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Old 11-19-2006, 12:14 AM   #86
David Orange
Dojo: Aozora Dojo
Location: Birmingham, AL
Join Date: Feb 2006
Posts: 1,511
Talking Re: Aikido: The learning of natural movement

Christian Moses wrote:
Your scenario included weapons. Weapons confrontations (particularly swords which was the specific scenario) traditionally ended in one of three outcomes. A dies, B lives. A lives B dies. A and B die. That's it. By not wanting to do harm in a (theoretically) lethal scenario you forfeited the encounter.
So if you're teaching basics of sword to an eight-year-old, do you try to hurt him? Do you try to frighten him? Does he ever come back to learn more? You're dealing with a sprout. Don't you stake up your tomatoe plants, or do you expect them stand on their own against the wind when they're barely growing?

What Rupert learned was that even a child could hit him with a sword. Sobered him right up.

As I mentioned to Tim Fong earlier, there are many "tests" of the reality of aikido that most aikidoists, in my experience, will fail. One of those is a serious sword attack. I've seen lots of aikidoists who deliberately strike far wide of the defender and the whole group is seriously deluded about the quality of their aiki movements. They really freak if you cut straight and true--even if you make the allowances necessary not to hit them. But if you were trying to hit them, it would be easy, so their aikido is not real, is it? There's no substitute for the rubber sword, where that test is concerned. Wakes you right up and one must know that whatever is touched is cut completely off the body. So understand that when I talk about aiki, that's my standard. But you have to make allowances for beginners and you don't expect a baby to perform at the level of a trained adult. Sometimes, they're better!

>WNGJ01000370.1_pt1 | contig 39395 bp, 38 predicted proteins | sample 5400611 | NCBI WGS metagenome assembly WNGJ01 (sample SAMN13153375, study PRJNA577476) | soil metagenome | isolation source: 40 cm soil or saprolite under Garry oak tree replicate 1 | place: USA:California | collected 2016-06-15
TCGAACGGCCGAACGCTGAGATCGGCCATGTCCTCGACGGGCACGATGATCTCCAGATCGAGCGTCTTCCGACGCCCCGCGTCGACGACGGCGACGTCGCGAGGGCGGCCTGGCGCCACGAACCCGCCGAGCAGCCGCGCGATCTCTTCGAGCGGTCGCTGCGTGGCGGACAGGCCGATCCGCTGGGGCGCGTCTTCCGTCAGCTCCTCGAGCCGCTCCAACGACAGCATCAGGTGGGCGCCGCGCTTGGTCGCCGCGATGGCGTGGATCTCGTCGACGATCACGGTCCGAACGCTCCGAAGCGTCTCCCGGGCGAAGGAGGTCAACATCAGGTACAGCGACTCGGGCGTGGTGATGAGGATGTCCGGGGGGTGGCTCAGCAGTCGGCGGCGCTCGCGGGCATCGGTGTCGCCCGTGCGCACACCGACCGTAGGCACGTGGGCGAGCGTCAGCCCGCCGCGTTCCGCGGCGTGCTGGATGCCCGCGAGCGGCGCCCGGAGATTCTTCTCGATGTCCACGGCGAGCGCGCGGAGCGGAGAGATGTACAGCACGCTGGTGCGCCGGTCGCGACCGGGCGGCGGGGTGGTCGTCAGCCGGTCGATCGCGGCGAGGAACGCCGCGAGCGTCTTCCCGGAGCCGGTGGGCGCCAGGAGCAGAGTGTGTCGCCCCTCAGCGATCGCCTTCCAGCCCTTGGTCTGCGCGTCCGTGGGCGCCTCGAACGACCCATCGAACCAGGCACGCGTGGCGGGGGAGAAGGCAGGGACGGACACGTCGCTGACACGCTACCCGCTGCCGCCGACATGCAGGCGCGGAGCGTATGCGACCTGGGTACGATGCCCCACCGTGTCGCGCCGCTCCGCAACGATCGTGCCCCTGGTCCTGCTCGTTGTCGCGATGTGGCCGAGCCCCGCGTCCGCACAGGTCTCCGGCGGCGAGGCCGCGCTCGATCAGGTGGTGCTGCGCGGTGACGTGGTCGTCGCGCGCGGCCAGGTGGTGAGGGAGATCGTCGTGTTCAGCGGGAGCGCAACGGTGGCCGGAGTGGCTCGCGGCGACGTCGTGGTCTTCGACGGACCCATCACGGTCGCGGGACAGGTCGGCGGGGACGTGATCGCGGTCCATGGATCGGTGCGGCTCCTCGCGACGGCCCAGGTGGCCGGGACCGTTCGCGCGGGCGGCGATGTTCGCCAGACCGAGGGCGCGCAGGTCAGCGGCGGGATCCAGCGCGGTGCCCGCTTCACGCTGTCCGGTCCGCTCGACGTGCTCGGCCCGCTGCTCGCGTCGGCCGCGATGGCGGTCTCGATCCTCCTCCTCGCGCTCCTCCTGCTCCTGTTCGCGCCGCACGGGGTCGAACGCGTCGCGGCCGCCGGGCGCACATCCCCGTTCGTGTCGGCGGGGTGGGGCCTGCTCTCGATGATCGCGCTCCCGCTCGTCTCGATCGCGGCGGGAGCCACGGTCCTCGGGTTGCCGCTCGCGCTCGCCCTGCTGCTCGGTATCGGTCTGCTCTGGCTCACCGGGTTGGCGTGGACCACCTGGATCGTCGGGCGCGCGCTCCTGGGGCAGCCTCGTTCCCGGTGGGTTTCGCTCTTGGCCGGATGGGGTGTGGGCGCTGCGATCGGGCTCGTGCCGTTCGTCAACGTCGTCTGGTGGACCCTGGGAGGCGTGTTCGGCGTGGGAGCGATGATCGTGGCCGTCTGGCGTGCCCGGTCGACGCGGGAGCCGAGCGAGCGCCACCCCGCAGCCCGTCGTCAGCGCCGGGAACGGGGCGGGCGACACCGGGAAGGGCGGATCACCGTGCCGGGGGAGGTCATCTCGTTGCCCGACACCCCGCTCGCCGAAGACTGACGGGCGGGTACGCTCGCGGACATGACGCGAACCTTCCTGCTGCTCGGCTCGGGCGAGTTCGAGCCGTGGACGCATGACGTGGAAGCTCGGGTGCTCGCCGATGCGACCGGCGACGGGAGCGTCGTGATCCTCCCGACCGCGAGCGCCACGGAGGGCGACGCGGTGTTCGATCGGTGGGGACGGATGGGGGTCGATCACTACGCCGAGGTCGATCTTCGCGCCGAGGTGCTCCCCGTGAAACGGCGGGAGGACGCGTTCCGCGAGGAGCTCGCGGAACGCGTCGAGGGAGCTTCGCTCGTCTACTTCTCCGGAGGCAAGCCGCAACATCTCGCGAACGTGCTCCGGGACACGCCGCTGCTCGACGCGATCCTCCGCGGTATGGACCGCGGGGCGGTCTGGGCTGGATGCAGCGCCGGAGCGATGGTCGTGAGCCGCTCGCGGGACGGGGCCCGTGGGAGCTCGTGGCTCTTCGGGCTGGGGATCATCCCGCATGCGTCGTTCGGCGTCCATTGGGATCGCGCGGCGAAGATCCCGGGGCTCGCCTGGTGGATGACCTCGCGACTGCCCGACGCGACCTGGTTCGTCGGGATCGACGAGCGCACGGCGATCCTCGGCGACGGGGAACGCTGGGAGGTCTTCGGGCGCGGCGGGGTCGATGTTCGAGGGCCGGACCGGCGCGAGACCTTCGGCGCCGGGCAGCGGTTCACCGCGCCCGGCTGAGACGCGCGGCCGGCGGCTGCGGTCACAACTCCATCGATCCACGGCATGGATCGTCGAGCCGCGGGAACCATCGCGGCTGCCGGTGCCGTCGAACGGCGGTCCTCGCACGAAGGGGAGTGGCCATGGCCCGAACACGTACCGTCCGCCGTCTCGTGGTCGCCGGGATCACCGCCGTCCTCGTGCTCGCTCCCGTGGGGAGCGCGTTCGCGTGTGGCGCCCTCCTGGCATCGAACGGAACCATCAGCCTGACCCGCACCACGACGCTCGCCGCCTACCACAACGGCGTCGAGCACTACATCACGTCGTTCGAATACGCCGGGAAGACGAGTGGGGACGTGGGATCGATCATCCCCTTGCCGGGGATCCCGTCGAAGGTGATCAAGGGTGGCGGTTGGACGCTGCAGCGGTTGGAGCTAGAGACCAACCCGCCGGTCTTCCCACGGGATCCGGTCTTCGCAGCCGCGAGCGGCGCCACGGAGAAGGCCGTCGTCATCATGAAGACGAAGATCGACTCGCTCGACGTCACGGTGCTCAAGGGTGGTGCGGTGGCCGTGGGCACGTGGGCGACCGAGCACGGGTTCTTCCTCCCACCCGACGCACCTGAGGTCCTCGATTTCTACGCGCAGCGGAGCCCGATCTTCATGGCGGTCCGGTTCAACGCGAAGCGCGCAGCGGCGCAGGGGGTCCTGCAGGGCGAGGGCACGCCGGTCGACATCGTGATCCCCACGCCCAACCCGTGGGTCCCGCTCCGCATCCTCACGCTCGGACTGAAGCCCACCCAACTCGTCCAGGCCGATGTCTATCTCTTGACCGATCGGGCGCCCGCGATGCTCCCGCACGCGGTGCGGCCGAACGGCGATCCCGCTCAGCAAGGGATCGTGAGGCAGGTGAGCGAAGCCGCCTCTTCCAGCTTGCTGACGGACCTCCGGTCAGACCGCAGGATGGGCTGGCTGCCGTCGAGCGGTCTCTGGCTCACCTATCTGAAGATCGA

Last edited by David Orange : 11-19-2006 at 12:15 AM. Reason: To spice up the message with a fancy emoticon!!!

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